The HiLine trail took us up, down and all around Cathedral Rock, connecting us with the Baldwin Trail and then to the Templeton Trail, an 8-mile Loop that took us back to where we began.
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Looking for a path away from the post-Super Bowl blues? Check out our short slide show from the Tour du Mont Blanc.
Although the skies were blue, temperatures hovered in the 30s (Fahrenheit) most of the day, requiring a fast pace to keep warm on a morning walk.
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With more than a hint of fall in the air, it was a glorious morning to walk up the hill above our home.
Cool nights and warm sunny days have kept us close to home where we are enjoying an abundance of fall color.
Just a short detour from U.S. Highway 101 in Coos Bay lies a beautiful stretch of the Oregon Coast where three state parks await your discovery. The parks are easily reached by car, but the best way to see the sights is by foot along the cliff top path, an 8.5 mile walk out and back.
Cape Arago State Park, located at the south end of the loop, provides picnic tables, views and hiking trails down to tide pools. A highlight is the viewpoint overlooking a noisy colony of seals and sea lions. We were lucky enough to see the occasional spout from a whale swimming about. Be sure to bring your binoculars!
Simpson Beach, a secluded cove with a sandy shore, is breathtakingly beautiful and a perfect spot to wiggle your toes in the sand or dip them in the surf.
Directly above the cove is Shore Acres State Park. Originally home to timber baron Louis Simpson and his family, the estate home is long gone. The remaining Gardener’s Cottage is surrounded by 5 acres of formal gardens, open to the public and well worth a stroll. Be sure to stop and smell the roses!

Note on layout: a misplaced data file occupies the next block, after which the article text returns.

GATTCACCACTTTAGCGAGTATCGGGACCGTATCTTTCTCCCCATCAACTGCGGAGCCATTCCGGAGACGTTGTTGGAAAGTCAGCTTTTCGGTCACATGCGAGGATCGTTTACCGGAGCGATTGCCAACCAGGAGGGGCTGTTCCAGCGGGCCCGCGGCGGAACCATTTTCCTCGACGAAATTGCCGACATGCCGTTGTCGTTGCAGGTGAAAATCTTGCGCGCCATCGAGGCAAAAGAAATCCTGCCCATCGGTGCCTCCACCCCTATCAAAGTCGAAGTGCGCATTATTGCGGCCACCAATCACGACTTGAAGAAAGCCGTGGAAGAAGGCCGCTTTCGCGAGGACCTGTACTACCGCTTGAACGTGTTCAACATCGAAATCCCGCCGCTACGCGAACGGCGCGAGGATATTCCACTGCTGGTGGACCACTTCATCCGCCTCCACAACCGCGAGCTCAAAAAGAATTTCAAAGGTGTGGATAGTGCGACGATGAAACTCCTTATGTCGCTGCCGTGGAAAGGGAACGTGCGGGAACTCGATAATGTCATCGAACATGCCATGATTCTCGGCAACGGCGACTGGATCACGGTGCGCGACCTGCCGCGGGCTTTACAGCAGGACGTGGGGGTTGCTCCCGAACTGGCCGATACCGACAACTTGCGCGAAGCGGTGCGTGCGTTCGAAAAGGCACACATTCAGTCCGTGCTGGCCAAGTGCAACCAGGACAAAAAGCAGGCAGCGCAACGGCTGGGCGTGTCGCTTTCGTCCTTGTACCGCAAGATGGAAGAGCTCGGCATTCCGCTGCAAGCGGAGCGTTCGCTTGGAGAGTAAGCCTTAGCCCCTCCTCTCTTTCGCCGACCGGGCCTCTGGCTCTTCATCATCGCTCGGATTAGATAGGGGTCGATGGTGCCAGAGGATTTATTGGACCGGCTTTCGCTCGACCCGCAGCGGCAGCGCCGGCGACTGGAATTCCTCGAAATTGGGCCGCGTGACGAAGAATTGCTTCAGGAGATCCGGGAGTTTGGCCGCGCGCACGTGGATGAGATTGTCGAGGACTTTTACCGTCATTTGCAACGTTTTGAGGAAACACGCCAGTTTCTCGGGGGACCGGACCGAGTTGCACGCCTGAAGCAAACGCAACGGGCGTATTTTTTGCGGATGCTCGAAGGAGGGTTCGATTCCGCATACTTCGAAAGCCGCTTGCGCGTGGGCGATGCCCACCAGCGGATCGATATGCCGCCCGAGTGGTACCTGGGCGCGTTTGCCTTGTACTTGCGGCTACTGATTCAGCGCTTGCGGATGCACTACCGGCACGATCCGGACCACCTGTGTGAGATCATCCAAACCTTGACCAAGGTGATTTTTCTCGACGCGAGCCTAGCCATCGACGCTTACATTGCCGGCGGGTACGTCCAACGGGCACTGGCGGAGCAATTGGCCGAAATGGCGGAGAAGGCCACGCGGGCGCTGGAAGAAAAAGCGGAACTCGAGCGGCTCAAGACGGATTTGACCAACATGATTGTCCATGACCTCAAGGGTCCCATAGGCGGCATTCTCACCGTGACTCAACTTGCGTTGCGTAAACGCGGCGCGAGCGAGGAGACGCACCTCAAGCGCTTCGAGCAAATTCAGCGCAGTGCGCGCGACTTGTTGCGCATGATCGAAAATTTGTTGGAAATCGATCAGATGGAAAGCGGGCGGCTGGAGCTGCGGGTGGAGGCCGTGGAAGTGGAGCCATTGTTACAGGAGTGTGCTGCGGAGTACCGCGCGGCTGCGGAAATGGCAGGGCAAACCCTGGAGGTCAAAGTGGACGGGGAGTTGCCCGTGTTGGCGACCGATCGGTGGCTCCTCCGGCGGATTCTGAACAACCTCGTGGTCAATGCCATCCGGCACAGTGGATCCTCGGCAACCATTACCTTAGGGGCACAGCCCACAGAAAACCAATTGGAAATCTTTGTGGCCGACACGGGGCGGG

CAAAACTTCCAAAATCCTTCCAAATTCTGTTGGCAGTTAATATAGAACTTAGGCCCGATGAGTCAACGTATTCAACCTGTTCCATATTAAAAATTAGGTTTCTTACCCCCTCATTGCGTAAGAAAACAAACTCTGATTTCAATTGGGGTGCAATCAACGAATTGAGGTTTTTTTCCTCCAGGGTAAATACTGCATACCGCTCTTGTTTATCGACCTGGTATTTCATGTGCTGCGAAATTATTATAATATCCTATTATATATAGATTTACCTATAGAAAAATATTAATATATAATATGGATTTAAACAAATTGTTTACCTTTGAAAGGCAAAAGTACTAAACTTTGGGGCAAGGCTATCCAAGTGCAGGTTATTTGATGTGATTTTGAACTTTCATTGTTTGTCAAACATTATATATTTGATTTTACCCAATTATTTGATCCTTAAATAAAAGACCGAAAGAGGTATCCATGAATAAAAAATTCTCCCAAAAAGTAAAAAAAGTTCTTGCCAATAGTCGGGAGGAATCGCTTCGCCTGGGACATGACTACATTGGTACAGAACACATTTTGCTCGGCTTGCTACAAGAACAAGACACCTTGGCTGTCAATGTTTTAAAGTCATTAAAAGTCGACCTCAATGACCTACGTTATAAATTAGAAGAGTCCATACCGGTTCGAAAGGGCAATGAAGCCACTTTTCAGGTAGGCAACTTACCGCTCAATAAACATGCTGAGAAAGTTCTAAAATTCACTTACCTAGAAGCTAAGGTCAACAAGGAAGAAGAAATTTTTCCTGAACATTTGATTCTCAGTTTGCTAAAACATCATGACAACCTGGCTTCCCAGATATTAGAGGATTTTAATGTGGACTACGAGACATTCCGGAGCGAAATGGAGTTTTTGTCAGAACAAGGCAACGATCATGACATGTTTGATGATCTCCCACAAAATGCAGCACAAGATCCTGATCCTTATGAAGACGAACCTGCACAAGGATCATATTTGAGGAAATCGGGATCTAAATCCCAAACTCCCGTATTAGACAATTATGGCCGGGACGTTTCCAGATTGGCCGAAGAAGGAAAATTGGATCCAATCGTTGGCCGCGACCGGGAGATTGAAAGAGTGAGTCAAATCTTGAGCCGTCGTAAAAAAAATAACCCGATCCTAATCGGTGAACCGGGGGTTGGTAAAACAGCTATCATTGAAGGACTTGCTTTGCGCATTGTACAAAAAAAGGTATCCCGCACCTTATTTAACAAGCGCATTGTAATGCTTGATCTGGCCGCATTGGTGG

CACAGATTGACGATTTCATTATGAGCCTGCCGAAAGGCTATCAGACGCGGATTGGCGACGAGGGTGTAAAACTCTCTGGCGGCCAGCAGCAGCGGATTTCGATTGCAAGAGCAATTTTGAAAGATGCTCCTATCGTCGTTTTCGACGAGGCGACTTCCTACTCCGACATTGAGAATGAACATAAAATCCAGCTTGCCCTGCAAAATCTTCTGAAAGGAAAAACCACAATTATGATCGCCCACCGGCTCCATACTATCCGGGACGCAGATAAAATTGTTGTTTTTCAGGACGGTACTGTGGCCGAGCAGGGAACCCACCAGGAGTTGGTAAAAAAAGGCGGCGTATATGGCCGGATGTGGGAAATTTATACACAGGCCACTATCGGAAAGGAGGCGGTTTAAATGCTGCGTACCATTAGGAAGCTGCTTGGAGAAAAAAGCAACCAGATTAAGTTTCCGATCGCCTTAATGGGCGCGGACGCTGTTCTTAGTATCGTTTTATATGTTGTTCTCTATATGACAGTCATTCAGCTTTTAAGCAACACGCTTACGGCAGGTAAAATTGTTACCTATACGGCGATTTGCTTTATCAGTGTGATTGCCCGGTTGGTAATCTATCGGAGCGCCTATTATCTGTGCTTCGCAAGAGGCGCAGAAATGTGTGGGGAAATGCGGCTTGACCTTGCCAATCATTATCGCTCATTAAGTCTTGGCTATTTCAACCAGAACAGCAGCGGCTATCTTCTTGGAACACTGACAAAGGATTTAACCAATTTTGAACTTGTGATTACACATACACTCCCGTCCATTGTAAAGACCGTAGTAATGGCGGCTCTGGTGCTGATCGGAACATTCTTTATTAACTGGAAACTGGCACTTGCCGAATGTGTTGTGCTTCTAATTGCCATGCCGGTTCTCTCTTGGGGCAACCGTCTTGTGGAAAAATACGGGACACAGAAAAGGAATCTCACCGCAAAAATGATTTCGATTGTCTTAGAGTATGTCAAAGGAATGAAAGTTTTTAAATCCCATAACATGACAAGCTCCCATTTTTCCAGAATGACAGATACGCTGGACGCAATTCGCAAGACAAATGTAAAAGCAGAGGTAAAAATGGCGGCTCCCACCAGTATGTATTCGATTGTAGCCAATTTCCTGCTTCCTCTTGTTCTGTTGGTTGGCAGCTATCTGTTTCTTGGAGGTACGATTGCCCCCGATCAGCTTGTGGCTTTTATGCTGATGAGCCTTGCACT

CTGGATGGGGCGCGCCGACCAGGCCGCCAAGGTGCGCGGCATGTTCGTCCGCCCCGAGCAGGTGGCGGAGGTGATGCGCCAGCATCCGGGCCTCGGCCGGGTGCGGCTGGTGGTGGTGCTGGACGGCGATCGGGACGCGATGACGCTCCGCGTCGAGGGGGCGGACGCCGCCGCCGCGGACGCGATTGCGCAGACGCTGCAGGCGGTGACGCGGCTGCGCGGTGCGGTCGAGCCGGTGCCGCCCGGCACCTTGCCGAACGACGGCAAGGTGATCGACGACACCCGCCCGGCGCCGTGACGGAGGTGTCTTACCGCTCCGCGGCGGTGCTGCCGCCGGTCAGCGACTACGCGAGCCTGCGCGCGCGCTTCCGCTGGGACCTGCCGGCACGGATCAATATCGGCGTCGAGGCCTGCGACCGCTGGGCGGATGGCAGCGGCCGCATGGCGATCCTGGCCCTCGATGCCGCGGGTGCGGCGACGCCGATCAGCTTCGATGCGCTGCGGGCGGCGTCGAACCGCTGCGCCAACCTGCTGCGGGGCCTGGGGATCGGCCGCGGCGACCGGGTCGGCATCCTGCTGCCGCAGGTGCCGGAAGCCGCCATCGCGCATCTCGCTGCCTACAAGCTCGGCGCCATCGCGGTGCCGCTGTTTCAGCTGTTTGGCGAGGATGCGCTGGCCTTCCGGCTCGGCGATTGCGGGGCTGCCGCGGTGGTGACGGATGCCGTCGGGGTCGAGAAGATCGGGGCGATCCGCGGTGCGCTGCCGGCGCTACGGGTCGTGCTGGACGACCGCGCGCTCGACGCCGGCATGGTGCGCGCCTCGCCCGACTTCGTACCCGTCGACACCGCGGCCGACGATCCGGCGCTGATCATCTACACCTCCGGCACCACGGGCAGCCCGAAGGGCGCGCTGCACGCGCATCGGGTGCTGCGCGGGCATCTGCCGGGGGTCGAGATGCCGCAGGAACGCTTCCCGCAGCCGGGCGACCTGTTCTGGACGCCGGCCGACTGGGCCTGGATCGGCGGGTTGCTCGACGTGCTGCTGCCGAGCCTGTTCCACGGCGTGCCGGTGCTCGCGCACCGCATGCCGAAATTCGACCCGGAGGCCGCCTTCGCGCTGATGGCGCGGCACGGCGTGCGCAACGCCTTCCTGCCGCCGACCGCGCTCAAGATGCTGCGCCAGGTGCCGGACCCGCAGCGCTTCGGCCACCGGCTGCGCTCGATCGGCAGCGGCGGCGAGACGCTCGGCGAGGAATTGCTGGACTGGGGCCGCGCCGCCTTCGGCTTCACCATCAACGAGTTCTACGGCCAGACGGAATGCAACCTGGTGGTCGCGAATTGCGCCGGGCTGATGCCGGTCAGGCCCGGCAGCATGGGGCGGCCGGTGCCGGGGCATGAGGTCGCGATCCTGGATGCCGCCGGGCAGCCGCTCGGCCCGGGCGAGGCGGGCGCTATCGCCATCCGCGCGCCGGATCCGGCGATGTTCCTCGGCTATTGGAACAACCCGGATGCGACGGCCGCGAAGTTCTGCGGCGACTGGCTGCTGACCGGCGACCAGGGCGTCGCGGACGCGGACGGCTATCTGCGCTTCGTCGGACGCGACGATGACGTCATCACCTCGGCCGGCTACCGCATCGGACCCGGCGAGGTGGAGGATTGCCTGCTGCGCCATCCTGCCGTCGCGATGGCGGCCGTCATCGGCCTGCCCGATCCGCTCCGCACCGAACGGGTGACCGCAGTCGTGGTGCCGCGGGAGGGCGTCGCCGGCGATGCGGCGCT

Because we were lucky enough to have secured a campsite, our walk ended where it began…with our return to Sunset Bay State Park. Make your reservations here early…this is a popular spot to escape the summer heat and, of course, to watch the sunset.
Sunshine speckled the trail to Hunters Cove as we set out from the Cape Sebastian State Park Viewpoint. Our guidebook warned of strong winds that have kept the Sitka spruce that grow on the point at shoulder height, but this morning all was calm. As we hiked around a bend, the view north opened up to reveal an impressive sea of fog hugging the coast below us. Our downhill path would, no doubt, lead into the thick of it.As the fog lifted, we were able to see the steep cliffs and the surf below. The trail continued downhill through the forest and would eventually lead to Hunters Cove and a view of a collection of rocky island outcroppings. We didn’t make it quite that far since we had left our lunch in the car, but we walked long enough that the return trip offered clear views of the coastline we had missed earlier.Once back at the car, we drove a few miles down the highway and found our own spot (with a pretty good view) for our picnic.
The Coquille River Lighthouse was first lit in 1896 and continued to guide ships to safety off the coast of Bandon, Oregon until it was decommissioned in 1939.Bullard Beach State Park provides the starting point for a brisk 5+ mile round trip walk to the lighthouse. You’ll find plenty of opportunity for beach access along the way. Several parking lots are available those less adventurous.These days the lighthouse opens to provide a glimpse into the past…a brief history lesson for visitors, campers and history buffs. It also serves as inspiration (for photographers) from either shore of the Coquille River.